Tesla Model S credit: teslamotors.com

Tesla Model S
credit: teslamotors.com

In “Electric Vehicles: The Promise of Tesla (Motors),” In July of 2015, I wrote about the unfulfilled promise of enhanced usability of Tesla’s products. That article focused on a test of a Tesla Model S and it’s much-vaunted long, all-electric range, fed by so-called “Supercharger” stations, of which there are few, and confined to just a few regions. As one might expect, the test results were not pleasing to Tesla’s PR department.

The Car And Driver article that formed the basis for my article also focused on some interesting realities, such as several “Superchargers” being powered by diesel generators. Hey, that electricity has to come from somewhere. The Mighty Thor isn’t always around to provide it.

Car and Driver wrote:

Did the trip suck? Not necessarily, but range anxiety mixed with frustration over the Tesla’s lousy navigation skills left a taste in this driver’s mouth not unlike what you might get after licking an alkaline battery. The Model S is the best worst car for a road trip, with a highway behavior that’s equal parts German luxury sedan and GE locomotive, not to mention a supremely comfortable driver’s seat that left nary a sore spot or a numb butt cheek, but limited range. The travel itself was grand. The execution of that travel didn’t go nearly as smoothly as it was supposed to. Some choice words were uttered, both about the car and the miserable environs some of the Superchargers occupied, and after leaving Supercharger number eight, standing near the humming transformer began to feel unsettling. As our comfort with the Tesla’s ability to faithfully travel more than 200 miles on a charge grows, and perhaps if Tesla updates its nav system and beams it to our car as it does with running software updates, we’re hopeful that long trips like this one won’t include as much man-versus-machine stress fighting and mental calculation.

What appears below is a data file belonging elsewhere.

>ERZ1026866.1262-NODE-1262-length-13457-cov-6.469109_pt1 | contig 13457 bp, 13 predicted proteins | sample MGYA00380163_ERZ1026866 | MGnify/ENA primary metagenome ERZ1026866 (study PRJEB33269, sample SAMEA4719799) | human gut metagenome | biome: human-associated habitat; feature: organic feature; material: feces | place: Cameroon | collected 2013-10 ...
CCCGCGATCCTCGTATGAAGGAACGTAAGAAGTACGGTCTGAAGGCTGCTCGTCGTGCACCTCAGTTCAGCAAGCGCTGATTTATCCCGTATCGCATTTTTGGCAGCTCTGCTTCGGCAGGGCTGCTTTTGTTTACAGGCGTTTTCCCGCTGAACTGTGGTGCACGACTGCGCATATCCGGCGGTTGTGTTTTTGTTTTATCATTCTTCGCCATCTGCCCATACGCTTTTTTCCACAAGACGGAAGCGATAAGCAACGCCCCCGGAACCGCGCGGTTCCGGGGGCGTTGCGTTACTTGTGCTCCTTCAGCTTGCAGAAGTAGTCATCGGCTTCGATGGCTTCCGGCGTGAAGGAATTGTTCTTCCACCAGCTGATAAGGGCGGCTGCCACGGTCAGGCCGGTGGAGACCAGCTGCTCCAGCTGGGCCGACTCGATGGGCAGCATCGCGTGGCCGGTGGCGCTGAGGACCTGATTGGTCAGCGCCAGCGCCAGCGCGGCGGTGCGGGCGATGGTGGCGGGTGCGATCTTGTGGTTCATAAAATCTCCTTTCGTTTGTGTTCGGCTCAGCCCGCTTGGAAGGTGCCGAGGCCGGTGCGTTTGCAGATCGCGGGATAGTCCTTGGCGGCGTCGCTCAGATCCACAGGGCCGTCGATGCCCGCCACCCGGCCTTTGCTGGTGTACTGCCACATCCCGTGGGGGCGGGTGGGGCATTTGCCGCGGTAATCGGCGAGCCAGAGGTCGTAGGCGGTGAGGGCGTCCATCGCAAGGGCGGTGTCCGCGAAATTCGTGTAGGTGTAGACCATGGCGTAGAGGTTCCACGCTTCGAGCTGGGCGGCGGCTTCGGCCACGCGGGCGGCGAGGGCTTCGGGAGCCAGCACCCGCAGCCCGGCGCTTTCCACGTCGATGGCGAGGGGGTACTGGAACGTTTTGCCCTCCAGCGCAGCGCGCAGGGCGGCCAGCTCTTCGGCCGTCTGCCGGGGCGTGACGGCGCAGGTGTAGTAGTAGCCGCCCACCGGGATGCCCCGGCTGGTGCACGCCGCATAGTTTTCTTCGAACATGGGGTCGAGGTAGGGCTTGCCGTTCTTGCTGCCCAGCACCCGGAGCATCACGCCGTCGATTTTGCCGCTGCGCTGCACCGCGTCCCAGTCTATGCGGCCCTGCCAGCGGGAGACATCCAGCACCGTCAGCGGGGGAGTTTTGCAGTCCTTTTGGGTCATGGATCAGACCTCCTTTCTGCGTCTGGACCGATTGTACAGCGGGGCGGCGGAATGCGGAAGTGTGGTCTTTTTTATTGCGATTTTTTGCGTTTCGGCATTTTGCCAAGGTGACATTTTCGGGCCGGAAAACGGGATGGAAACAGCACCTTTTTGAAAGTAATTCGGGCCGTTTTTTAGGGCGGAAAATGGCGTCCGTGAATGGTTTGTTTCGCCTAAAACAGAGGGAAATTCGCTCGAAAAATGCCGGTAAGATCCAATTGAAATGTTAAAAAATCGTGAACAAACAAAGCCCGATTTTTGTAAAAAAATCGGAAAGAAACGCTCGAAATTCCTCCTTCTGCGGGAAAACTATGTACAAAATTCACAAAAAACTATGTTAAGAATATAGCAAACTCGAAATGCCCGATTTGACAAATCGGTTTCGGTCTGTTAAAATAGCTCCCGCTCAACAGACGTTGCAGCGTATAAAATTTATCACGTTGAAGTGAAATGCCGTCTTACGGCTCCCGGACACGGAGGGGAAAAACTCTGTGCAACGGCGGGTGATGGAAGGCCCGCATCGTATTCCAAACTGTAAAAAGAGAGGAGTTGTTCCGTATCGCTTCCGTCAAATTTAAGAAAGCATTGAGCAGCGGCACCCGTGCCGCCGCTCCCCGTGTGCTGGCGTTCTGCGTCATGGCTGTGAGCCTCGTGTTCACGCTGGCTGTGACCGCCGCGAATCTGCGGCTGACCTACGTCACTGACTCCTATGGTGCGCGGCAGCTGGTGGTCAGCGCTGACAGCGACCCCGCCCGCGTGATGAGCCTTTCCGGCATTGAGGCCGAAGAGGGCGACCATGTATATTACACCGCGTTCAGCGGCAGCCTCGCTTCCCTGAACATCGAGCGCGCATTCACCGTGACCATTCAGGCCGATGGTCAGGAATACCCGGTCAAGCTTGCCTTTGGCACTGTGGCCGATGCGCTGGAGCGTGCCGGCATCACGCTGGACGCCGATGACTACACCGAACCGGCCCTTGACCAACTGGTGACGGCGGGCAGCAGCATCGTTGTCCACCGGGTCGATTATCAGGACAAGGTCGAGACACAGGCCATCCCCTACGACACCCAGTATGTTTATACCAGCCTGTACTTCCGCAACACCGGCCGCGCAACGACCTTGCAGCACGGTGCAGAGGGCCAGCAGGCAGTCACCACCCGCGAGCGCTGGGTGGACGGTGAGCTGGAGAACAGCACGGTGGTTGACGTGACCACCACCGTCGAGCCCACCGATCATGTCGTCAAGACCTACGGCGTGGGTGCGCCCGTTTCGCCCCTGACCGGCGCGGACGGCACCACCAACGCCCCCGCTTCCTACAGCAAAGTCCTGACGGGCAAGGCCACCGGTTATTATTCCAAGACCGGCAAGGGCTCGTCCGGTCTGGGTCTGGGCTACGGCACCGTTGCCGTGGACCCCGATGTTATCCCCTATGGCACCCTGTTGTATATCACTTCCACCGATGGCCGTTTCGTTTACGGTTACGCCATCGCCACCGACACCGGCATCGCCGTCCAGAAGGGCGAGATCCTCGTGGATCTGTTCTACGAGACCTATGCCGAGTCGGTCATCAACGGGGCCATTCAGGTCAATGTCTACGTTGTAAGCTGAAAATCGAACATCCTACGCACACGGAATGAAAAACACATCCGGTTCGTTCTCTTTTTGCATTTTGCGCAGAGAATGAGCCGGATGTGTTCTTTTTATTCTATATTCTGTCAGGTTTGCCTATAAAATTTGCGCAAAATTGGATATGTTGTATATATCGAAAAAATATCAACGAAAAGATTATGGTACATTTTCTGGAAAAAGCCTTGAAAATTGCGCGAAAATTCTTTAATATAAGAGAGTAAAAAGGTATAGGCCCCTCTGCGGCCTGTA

To which I replied:

Keep in mind that for most of America, there are no Tesla charging stations, which are proprietary. One can’t just pull a Tesla up to a generic charging station–which also mostly don’t exist and never will–for a charging that takes many times that of filling a car with gas.

And all this for only $140,000 dollars [the MSRP of a Tesla Model S].  If I bought one, I’d have to live in it.

The general conclusion: Teslas are very well made cars that are comfortable, handle well, and while having greater range than a Chevy Volt, are still not competitive with conventionally powered vehicles, many examples of which one can obtain, very well equipped, for more than $100,000 dollars less than a Model S.

Now comes Popular Mechanics, pouring on the bad news: 

Tesla’s showing all the signs of a company in trouble: bleeding cash, securitized assets, and mounting inventory. It’s the trifecta of doom for any automaker, and anyone paying attention probably saw this coming a mile away. Like most big puzzles, the company’s woes don’t have just one source.

It’s true that the world may be running light on buyers who will spring for a big-dollar electric vehicle that can’t make the hike from Detroit to Chicago without stopping for a long charge. And cheap gasoline isn’t helping Tesla’s case. Right now, prices around the country are hovering close to $2 a gallon. If that’s bad news for the Prius and the Volt, it’s worse for the Model S.